On Monday February 8, Chesapeake Energy (NYSE:CHK) saw a huge drop of 33% in its stock price on the back of rumors that it will be filing for bankruptcy and had hired attorneys to restructure the business. I say rumors because Chesapeake came out categorically with a statement denying bankruptcy claims.
However, the damage was done and Chesapeake's steep drop in a single day meant that the company has lost almost 55% of its market capitalization so far this year. Given the recent liability management actions undertaken by Chesapeake, I believe that there is no need for the company to pursue bankruptcy proceedings. At the same time, there has been a slight recovery in NYMEX natural gas prices over the past week, driven by eight consecutive weeks of decline in natural gas inventory.
In my opinion, I think that it will be a good idea to take advantage of the steep single-day drop in Chesapeake shares as a recovery cannot be ruled out. Let's see why.
Natural gas inventories are declining
On January 1, the U.S. had 3,643 Bcf of natural gas working inventories. By the end of the week on January 29, the inventory had come down to 2,934 Bcf. Although the milder-than-expected winter has weighed on natural gas consumption to some extent this year, it cannot be denied that inventories have come down remarkably.
In fact, due to the weather, there has been a psychological impact on gas prices as despite the lower inventory, prices have continued declining. However, going forward, I think that an improvement in natural gas pricing cannot be ruled out as demand for the commodity is set to increase this year as compared to last year, while at the same time, production is expected to go down.
Now, an expected increase in natural gas demand this year will be driven by the low pricing of the commodity. For instance, power plants in the U.S. will take advantage of low natural gas pricing to switch from coal for generating power. In fact, last year, it is estimated that natural gas was the primary source of fuel for generating power in the U.S. as coal lost its footing. For instance, a decade ago, half of the electricity generation in the U.S. was fueled by coal, while gas accounted for only 19%.
However, in 2015, coal and gas were on equal footing with 33% share each. This was driven by coal-to-gas switching to the tune of 8.7 Bcf per day in November and December last year, which exceeded switching of 6.1 Bcf/day in the first 10 months of the year. Thus, low natural gas prices played a key role in increasing demand for the commodity, which is not surprising as natural gas pricing of less than $2.50/MMBtu leads to higher coal-to-gas conversions, as shown in the chart below:
Thus, it was not surprising to see that coal-to-gas switching increased in the final two months of 2015 due to prices of less than $2/MMBtu, and the trend will continue this year as prices are still low. In fact, natural gas consumption in the U.S. is expected to stay strong across various sectors, including industrial, power, and commercial, clocking growth of 1.5% this year. But, the production of natural gas this year is expected to increase just 0.7% in 2016, which is half the rate of growth in consumption.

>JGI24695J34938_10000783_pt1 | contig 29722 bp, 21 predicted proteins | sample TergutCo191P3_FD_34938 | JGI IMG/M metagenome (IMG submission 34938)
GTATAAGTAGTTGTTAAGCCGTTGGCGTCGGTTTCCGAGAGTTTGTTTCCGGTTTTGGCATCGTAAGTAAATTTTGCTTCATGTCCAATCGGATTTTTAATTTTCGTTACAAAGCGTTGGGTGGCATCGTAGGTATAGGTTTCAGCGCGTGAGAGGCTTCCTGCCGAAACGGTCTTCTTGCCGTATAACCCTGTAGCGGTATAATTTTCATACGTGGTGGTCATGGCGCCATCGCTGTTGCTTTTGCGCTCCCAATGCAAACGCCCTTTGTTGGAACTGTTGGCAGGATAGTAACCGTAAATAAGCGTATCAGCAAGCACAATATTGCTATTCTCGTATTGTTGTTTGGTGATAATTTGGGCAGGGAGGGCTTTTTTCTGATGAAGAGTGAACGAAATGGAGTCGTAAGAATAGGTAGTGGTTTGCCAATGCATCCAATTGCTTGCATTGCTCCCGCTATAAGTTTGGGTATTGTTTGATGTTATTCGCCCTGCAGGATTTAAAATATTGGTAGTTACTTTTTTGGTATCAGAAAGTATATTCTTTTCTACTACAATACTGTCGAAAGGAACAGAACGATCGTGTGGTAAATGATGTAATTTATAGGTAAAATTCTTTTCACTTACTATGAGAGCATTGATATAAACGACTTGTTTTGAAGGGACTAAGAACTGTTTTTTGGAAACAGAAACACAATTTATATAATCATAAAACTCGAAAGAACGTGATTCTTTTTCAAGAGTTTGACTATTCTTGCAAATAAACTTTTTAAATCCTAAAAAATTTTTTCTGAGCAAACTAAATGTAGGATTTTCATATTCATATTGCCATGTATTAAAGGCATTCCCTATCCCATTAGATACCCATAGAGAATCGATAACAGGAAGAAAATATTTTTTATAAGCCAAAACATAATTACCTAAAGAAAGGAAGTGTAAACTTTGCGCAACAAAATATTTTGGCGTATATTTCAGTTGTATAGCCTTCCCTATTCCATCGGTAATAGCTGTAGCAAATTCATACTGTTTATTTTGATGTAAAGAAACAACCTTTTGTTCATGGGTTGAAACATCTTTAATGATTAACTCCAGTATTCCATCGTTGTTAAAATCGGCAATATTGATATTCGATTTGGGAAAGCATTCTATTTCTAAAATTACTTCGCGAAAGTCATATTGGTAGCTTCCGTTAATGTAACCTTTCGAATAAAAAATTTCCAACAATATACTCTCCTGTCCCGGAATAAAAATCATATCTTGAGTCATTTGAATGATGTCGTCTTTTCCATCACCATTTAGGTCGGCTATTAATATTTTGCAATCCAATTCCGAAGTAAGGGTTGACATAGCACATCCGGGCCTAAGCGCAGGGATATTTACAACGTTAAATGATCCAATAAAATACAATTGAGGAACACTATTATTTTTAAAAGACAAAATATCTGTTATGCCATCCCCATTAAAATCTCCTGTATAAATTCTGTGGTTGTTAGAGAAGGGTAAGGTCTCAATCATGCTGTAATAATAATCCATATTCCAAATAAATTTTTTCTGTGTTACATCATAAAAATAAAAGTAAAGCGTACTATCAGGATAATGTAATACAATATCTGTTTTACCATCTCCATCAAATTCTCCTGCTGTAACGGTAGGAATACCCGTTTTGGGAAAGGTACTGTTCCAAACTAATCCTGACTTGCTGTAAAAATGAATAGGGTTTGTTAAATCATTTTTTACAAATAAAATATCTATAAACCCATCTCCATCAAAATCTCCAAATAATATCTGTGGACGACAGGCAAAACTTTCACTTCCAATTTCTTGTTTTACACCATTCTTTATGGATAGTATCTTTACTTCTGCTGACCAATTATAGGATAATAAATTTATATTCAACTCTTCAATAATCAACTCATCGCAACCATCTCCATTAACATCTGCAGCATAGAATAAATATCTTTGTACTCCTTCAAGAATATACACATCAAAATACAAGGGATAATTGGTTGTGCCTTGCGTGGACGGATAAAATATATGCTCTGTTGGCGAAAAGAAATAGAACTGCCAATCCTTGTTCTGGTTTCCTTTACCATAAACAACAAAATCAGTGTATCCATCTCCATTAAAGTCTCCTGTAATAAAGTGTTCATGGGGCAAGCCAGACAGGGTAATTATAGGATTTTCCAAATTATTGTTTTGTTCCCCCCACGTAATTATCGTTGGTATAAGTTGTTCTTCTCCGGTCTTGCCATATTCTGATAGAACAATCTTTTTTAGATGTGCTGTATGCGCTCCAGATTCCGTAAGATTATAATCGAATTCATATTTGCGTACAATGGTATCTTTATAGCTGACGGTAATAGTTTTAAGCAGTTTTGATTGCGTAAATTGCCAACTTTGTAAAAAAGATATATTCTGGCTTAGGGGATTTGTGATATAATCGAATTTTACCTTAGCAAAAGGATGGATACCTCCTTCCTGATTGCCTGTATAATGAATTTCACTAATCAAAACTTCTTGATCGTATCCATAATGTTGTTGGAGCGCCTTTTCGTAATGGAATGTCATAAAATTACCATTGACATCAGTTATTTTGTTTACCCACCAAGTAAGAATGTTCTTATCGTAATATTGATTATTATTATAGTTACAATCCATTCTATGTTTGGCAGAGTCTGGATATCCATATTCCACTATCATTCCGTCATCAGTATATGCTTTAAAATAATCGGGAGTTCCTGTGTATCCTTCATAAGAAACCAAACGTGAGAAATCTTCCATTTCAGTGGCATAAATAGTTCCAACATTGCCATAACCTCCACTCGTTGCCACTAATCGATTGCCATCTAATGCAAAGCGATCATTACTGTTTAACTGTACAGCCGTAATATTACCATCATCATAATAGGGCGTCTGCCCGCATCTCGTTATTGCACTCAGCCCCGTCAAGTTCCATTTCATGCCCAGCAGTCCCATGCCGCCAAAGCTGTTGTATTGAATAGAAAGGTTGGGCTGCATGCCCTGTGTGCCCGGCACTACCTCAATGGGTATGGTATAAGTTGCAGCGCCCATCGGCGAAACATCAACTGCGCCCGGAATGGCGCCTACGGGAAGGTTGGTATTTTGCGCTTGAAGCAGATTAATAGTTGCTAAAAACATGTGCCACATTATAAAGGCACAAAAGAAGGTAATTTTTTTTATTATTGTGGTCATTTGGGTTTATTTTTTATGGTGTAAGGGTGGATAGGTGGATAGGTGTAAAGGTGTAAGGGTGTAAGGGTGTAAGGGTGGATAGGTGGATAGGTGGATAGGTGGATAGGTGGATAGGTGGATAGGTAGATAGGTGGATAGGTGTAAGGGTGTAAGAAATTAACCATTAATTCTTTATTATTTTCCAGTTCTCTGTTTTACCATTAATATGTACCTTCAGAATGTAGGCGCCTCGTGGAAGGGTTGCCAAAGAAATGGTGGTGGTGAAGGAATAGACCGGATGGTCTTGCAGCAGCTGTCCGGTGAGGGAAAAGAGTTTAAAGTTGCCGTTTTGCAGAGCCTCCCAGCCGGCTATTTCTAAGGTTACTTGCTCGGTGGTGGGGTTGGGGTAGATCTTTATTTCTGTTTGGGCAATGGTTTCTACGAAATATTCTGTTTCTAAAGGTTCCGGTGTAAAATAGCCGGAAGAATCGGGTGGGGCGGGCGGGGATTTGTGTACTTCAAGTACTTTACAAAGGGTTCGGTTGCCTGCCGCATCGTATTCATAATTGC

So, it won't be surprising if the recent momentum in natural gas pricing continues going forward on the back of better demand and lower production. This will be a tailwind for Chesapeake Energy and help it arrest the decline in its financial performance to some extent going forward.
Allaying bankruptcy fears
The discussion above indicates that a potential turnaround in natural gas prices cannot be ruled out going forward. But, more importantly, investors are focusing on whether or not Chesapeake has the required liquidity to see through the bad times. Well, I think that the company is quite capable of overcoming the weakness in the end-market and satisfy its debt obligations given its combined cash and operating cash flow position of over $3.6 billion.
Additionally, at the end of the last reported quarter, Chesapeake had $2.4 billion in additional secured debt that it could tap, along with an undrawn revolving credit facility of $4 billion. Moreover, last month, Chesapeake had decided that it will not pay the dividend on its preferred shares anymore, saving $170 million in the process that will be used to repay debt. When combined with the suspension of the regular dividend last year, which is supposed to help Chesapeake save $240 million worth of cash, the company seems to have enough liquidity to meet its upcoming obligations.
In fact, CreditSights, a research firm, believes that Chesapeake won't be filing for bankruptcy before 2018, and even that won't be necessary if natural gas prices improve. Now, as discussed earlier in the article, the possibility of an improvement in natural gas prices cannot be ruled out due to better demand and lower production. This is probably the reason why the EIA believes that natural gas pricing will get better going into the remainder of the year, as displayed below:
Chesapeake Energy has been under a lot of pressure on account of the weakness in gas prices in the past couple of years, as a result of which there are concerns regarding its debt and liquidity. However, Chesapeake has enough resources to withstand the weak pricing environment. But, the low natural gas pricing environment should not persist for long as discussed above. So, in my opinion, it will be a good idea to buy some shares of Chesapeake Energy after its latest drop, even though it is a risky play, since a turnaround cannot be ruled out.
Disclosure: I/we have no positions in any stocks mentioned, and no plans to initiate any positions within the next 72 hours.
I wrote this article myself, and it expresses my own opinions. I am not receiving compensation for it (other than from Seeking Alpha). I have no business relationship with any company whose stock is mentioned in this article.